For two weeks in the spring, the five boroughs of New York City are treated to a delightful public art project sponsored by Sing for Hope, a non-profit organization committed to bringing the arts to the public, particularly to those segments most in need. Arts education in public schools is a cause near and dear to my heart, having been raised in a family of artists and musicians. The Sing for Hope Pianos installation places fifty one-of-a-kind pianos all painted by local artists, in a communal space -usually a park or plaza – for the public to freely enjoy. After the two weeks, the pianos are then placed in permanent homes in schools, healthcare facilities, and community centers around the city. Absolutely wonderful. Sing for Hope was conceived and founded by arts advocates Monica Yunus and Camille Zamora, both opera singers and alumni of New York’s renowned Julliard School.
So when I drove over to the Queens County Farm last week to check out the early seasonal pickings from the farm stand, I checked out its Sing for Hope piano, which looked lovely against the historic farmhouse. This piano, called “The Wayside Rose”, was created by Brooklyn-based artist/printmaker Jamie Wilen, and I share my photo here for Music Monday:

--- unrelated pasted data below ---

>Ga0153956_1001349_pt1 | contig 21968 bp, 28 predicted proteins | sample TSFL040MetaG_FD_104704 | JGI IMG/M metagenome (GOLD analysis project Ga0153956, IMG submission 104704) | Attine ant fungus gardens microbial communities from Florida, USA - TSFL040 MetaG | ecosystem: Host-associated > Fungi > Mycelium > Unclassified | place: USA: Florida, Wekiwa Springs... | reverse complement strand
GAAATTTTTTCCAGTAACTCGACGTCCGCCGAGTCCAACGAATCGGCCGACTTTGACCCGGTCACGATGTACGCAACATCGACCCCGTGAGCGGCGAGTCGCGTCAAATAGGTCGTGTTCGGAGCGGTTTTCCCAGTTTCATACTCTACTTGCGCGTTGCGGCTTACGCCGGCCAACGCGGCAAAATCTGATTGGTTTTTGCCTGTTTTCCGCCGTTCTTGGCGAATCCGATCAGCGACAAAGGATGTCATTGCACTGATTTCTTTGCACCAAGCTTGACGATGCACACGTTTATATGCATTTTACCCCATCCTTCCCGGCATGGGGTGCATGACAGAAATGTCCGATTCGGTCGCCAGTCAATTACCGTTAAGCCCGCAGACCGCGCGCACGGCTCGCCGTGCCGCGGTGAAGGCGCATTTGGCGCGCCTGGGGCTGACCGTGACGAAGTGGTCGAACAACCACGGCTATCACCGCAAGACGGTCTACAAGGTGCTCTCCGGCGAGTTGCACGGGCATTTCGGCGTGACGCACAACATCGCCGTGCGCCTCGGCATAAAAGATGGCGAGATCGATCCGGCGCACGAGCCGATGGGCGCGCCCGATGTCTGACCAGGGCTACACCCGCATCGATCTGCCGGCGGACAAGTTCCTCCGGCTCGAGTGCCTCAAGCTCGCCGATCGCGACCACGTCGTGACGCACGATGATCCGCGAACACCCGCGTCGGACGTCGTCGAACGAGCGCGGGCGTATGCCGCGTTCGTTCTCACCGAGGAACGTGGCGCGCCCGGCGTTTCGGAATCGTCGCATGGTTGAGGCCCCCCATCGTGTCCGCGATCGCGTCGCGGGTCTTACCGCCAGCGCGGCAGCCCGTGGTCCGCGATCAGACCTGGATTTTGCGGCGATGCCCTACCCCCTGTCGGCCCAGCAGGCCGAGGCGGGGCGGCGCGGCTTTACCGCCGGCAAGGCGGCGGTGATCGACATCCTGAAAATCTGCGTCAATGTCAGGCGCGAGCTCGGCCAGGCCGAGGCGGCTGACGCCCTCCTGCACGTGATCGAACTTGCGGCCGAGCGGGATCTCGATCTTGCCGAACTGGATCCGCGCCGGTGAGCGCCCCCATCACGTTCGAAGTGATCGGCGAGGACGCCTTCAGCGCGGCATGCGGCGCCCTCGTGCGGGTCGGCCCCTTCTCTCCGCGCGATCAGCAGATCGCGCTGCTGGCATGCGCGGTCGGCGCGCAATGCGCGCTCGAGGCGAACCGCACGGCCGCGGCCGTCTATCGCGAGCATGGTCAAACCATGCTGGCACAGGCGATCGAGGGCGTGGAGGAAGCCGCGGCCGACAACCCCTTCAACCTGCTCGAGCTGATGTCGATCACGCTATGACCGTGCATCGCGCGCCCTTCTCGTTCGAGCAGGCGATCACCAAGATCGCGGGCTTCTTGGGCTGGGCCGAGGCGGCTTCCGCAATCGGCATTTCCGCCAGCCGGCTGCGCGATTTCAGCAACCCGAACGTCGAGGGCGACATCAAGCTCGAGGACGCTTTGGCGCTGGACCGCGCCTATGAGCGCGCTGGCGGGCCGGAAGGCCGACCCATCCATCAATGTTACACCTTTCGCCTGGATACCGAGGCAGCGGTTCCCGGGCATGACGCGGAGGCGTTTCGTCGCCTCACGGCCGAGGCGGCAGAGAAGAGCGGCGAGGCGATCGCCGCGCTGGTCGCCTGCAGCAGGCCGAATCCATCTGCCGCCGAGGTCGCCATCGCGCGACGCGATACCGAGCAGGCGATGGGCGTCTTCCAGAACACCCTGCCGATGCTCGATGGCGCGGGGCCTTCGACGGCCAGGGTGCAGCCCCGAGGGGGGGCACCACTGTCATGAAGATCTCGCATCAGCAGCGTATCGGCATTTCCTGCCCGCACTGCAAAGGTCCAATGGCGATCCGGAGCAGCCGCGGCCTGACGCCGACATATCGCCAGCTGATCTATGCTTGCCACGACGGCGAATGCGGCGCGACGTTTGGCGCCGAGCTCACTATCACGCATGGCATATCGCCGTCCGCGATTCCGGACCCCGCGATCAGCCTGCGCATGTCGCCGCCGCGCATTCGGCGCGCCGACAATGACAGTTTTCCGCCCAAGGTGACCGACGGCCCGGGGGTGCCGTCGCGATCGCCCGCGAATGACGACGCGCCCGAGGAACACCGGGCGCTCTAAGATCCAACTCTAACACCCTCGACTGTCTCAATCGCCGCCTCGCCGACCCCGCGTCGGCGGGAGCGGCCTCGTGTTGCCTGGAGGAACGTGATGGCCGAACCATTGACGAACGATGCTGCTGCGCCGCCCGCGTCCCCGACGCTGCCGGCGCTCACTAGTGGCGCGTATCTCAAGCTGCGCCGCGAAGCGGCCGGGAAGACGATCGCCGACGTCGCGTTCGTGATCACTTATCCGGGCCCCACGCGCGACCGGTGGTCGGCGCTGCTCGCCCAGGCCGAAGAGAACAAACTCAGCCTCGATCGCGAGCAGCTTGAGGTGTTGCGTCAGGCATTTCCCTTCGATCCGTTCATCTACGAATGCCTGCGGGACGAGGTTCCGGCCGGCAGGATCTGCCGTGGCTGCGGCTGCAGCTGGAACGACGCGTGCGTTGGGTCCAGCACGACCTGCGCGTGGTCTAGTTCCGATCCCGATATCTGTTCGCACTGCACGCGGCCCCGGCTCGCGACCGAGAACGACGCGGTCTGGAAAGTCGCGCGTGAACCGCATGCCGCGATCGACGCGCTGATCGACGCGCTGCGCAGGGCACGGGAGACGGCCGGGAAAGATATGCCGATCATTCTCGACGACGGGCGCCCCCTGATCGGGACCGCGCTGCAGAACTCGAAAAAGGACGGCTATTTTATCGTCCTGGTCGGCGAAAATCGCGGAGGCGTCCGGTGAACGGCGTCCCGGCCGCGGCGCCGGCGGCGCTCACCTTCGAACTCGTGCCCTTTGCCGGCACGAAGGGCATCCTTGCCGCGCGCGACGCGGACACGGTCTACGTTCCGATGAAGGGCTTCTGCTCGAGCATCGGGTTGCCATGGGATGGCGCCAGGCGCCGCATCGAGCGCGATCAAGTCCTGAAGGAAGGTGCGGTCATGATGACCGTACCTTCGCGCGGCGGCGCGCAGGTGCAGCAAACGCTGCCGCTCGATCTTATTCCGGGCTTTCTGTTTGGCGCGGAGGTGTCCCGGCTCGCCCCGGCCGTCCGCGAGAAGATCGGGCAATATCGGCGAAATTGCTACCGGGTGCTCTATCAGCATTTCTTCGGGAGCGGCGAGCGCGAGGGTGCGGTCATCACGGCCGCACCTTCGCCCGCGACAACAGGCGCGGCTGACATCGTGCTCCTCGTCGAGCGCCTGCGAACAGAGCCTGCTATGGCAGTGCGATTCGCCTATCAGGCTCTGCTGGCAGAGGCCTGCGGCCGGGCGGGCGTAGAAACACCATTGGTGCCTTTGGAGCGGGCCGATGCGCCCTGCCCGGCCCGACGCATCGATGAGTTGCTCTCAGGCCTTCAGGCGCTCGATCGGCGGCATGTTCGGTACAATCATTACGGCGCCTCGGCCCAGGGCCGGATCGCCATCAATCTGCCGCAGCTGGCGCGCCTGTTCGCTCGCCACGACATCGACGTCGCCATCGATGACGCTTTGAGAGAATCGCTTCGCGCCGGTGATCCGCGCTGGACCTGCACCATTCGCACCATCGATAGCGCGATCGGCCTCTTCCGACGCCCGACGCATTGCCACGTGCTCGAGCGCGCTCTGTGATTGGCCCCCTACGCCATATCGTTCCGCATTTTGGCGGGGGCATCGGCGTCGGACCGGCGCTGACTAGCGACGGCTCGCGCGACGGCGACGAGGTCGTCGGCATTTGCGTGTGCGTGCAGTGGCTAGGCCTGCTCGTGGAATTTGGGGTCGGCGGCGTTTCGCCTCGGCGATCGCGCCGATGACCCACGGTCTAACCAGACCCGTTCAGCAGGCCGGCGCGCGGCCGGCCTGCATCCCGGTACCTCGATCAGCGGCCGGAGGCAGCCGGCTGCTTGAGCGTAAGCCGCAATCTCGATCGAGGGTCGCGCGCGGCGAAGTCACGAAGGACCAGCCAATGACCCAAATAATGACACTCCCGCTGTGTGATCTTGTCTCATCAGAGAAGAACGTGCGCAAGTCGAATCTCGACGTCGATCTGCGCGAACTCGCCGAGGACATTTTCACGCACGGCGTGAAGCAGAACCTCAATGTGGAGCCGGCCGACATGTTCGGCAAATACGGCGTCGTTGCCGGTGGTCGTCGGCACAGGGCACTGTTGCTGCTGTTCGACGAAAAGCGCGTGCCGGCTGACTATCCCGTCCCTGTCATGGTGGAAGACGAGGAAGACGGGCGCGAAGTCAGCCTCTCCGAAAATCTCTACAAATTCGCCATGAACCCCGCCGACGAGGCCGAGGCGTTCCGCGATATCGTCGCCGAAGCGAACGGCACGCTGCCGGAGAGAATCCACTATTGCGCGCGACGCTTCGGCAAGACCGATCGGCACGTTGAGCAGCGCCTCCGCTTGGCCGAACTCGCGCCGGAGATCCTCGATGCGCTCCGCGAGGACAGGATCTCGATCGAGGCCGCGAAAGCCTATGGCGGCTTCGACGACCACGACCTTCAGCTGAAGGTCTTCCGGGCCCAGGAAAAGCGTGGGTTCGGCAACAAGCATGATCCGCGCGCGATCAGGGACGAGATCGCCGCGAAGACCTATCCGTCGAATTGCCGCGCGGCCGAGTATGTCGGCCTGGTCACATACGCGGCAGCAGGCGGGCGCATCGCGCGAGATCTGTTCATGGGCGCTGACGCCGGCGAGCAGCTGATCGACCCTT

The piano was also just a few feet away from the farm’s herb garden, which is already thriving! (Too early for tomatoes, but they’re worth the wait.)
I’ve gained quite a few new blog followers over the past few weeks. To all of you, thank you and welcome! I’d like to share two older posts that relate somewhat to this one: a Music Monday that I dedicated to my childhood piano teacher and a post from last summer inspired by the Queens Farm.
It’s unlikely that any of the passersby sat down and performed concert soloist-level virtuosity on the Sing for Hope pianos on their lunch breaks … but hey, you never know! We’ll conclude our Music Monday with the mind-blowing excellence of my favorite pianist, Vladimir Ashkenazy. This is him playing the third movement of Beethoven’s Piano Sonata No: 23 “Appassionata”. Folks, it’s insane. I don’t know what Beethoven was thinking apart from his usual genius self, but this is something that for anyone other than a professional concert pianist is pretty much unplayable. Ashkenazy sounds like he has two sets of hands. A sublimely gifted and expressive musician. The final two minutes of this is simply riveting. Enjoy, and have a great week everyone!